Temper Tantrum Leads to Removal

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By on December 9, 2019 in Court Cases with 0 Comments
Younger adult man with his eyes closed and a tense expression of anger on his face with smoke blowing out of his ears

The federal appeals court has ruled on a challenge to the Merit Systems Protection Board (MSPB)’s handling of a civilian employee’s removal appeal. The court’s decision is found at Bebley, III v. Department of the Air Force (CAFC No. 2018-2221 (nonprecedential), 8/2/19. 

According to the decision, Mr. Bebley was an IT (Information (Network) Specialist employed at Joint Base San Antonio when he lost his temper in a meeting with his supervisor held for the purpose of talking about work. Bebley got angry, shouted obscenities at the boss for “several minutes,” and several coworkers who heard his shouting throughout the office jumped in. One led Bebley from the supervisor’s office. However, when Mr. Bebley kept displaying agitation and tried to go back into the office, the supervisor called the base police. This led to an investigation and report that contained 21 exhibits and statements of several witnesses. (Opinion p. 2)

After reviewing the report of this incident, the agency proposed removal on the basis of “conduct unbecoming a federal employee.” (p. 2)

Once Bebley replied and the proposing official re-opened the record to consider a few additional documents as well as Bebley’s additional reply to those documents, the final decision was made to remove Bebley “based on the reasons and evidence identified in the notice of proposed removal, the notice of additional information, and Mr. Bebley’s written responses.” (p. 3)

The issue of Exhibit 21 became contentious during Bebley’s appeal to the MSPB. What was Exhibit 21? It was included as the last exhibit in the investigation report and it contained Mr. Bebley’s criminal history. The agency provided evidence that it did not consider this exhibit in proposing and deciding the removal action. Further, this exhibit was redacted by the agency from the Report of Investigation (ROI) submitted to the MSPB as part of the appeal process; however the agency stated that the redacted exhibit 21 contained Bebley’s criminal history. (p. 3)

Bebley’s attorney raised objections to the use of Exhibit 21 as “prejudicial and not relevant…” but he did not request a copy of the exhibit during prehearing procedures. At the hearing, however, Bebley’s representative requested that Exhibit 21 be made part of the record. The Administrative Judge granted the request and left the hearing record open so the agency could submit it for the record. But, at no point did Bebley’s attorney question the deciding official about whether he considered Exhibit 21 in making his final decision to remove Bebley. (p. 4)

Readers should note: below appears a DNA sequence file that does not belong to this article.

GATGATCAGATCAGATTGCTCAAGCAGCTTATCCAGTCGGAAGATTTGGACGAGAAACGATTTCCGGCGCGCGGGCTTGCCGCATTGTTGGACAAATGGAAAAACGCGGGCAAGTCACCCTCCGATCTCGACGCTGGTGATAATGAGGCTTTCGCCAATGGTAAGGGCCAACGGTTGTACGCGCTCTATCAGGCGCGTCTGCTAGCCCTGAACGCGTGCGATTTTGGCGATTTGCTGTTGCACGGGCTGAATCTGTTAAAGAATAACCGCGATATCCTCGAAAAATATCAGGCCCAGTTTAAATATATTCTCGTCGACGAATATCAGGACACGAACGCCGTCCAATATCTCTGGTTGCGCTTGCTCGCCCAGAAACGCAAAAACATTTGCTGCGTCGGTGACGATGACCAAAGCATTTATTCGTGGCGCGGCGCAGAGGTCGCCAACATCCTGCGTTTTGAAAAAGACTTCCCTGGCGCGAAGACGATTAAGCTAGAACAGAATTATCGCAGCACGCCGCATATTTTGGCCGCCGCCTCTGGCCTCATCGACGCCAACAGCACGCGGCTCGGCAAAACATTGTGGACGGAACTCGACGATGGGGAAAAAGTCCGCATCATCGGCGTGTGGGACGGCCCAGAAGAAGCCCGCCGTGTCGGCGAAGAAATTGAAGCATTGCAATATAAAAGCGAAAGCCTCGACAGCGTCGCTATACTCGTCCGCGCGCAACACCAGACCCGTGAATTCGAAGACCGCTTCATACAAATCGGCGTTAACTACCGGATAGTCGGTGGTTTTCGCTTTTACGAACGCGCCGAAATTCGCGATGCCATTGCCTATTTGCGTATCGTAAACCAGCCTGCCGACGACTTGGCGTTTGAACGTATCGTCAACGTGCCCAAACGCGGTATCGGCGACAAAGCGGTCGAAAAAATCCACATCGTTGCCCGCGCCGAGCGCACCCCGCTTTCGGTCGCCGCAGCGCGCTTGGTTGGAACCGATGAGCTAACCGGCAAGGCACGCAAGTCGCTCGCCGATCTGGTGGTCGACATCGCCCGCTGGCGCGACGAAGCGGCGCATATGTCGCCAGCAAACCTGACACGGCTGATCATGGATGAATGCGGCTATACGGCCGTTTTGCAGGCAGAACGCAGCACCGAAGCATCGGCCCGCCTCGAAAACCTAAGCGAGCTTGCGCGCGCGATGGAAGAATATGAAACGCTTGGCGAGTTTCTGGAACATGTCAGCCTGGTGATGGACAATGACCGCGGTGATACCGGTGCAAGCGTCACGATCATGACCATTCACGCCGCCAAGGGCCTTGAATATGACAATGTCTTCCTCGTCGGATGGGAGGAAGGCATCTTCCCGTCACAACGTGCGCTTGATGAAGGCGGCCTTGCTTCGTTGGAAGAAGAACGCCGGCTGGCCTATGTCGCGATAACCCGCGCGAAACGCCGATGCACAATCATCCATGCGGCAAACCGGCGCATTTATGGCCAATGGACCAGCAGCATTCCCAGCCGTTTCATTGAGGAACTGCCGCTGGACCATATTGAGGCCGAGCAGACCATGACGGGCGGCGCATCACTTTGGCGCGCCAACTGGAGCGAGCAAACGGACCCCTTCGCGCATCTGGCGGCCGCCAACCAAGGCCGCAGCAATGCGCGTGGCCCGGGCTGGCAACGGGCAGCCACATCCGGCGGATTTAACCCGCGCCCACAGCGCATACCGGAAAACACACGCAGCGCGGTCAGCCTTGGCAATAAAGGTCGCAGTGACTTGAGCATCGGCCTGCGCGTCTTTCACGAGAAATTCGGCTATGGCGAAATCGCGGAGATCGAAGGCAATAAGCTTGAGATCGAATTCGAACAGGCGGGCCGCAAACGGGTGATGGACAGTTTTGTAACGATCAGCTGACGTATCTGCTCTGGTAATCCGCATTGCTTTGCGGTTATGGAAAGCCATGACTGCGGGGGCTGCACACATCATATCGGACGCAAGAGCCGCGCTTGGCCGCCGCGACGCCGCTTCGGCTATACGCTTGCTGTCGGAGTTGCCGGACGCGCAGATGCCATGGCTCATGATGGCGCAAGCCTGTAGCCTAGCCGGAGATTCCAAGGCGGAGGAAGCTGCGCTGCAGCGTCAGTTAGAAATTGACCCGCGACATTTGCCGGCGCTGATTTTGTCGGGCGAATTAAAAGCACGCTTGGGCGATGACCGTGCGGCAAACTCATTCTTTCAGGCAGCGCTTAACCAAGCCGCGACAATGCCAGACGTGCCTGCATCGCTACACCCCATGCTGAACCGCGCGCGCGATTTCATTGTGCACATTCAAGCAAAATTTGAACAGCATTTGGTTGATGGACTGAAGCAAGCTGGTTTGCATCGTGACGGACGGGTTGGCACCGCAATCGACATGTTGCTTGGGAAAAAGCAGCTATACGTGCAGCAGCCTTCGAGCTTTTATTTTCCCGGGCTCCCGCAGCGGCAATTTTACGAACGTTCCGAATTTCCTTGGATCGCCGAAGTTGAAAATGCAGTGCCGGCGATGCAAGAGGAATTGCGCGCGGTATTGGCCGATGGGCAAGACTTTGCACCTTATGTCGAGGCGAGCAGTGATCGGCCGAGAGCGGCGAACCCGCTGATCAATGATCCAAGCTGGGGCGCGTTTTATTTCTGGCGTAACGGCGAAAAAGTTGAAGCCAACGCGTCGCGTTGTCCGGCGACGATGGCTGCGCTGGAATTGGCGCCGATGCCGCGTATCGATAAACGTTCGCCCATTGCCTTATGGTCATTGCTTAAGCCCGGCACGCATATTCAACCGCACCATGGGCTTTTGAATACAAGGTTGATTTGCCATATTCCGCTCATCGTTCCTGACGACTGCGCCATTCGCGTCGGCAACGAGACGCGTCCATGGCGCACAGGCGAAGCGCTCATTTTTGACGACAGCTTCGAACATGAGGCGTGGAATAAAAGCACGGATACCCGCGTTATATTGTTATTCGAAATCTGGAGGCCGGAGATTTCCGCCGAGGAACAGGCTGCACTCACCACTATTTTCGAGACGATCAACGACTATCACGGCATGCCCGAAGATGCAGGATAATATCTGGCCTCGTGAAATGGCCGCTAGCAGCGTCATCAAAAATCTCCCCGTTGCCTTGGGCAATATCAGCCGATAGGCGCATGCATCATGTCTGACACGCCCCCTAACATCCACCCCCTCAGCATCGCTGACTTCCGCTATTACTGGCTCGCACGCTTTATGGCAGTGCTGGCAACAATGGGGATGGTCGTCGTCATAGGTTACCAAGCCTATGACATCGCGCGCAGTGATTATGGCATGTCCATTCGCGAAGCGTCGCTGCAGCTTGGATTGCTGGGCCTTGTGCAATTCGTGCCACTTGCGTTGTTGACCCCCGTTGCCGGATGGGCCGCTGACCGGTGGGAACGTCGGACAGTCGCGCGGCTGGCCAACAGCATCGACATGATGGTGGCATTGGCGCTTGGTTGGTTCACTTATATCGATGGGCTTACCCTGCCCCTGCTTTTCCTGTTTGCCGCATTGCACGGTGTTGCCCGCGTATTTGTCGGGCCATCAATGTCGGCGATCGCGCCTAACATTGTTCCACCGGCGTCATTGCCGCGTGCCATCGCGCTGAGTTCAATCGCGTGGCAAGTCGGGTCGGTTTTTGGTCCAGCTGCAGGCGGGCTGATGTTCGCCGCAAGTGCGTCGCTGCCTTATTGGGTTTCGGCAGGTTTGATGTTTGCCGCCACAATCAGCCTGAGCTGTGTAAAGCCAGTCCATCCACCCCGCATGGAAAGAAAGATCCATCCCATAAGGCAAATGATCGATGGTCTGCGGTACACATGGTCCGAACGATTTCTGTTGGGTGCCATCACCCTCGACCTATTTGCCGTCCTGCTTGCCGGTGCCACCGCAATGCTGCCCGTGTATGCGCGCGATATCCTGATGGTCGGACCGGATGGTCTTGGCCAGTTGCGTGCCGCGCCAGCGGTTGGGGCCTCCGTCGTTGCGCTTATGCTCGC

When Exhibit 21 was submitted for the record, Bebley claimed he had never seen it before and his counsel submitted a “declaration” explaining each of the prior criminal record incidents contained in it. The Air Force moved to strike the declaration.

The AJ sustained Mr. Bebley’s removal, largely crediting the testimony of coworkers and the supervisor who witnessed the incident, and finding that the Air Force had proved its case of conduct unbecoming. As to the now infamous Exhibit 21, the AJ denied the motion to strike the belated declaration submitted by Bebley. He went on to rule that there was no evidence this prior criminal record information had been considered by the deciding official nor was there a violation of due process rights in connection with the exhibit. (p. 4)

Mr. Bebley took his case to the appeals court arguing that (1) there was no substantial evidence to support his removal, and (2) his due process rights were violated because the deciding official considered Exhibit 21 without giving him a right to have the information and to respond to it before the decision was made to fire him. 

The appeals court was not moved by the lack of substantial evidence argument. Essentially Bebley was arguing the too much credibility was given by the AJ to the agency witnesses and that his (Bebley’s) testimony was more credible. The court not surprisingly refused to get into witness credibility arguments, which are in the purview of the AJ and “virtually unreviewable on appeal. “Mr.Bebley essentially asks us to reassess the credibility of witnesses and to reweigh conflicting evidence presented at the hearing, but that is not the role of this court.” (p. 6)

As for Exhibit 21, the court finds Bebley had waived his due process argument by not raising his objections before the MSPB and by failing to question the deciding official about its role, if any, in Bebley’s removal. Further, the “declaration” filed on Bebley’s behalf responding to the contents of the exhibit did not ask for the hearing to be reopened. In fact, the AJ considered  Bebley’s “declaration” and made it part of the record, “which was all the AJ was bound to do in this case.” (p. 8) The court pointed out it was Bebley’s burden to object to Exhibit 21 as “new and material evidence and to move to reopen the record if he desired to question the deciding official about the exhibit.” He failed to do this hence the court concluded the AJ did not abuse her discretion. (p. 8)

In short, Mr. Bebley has lost his appeal.

© 2020 Susan McGuire Smith. All rights reserved. This article may not be reproduced without express written consent from Susan McGuire Smith.

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About the Author

Susan McGuire Smith spent most of her federal legal career with NASA, serving as Chief Counsel at Marshall Space Flight Center for 14 years. Her expertise is in government contracts, ethics, and personnel law.

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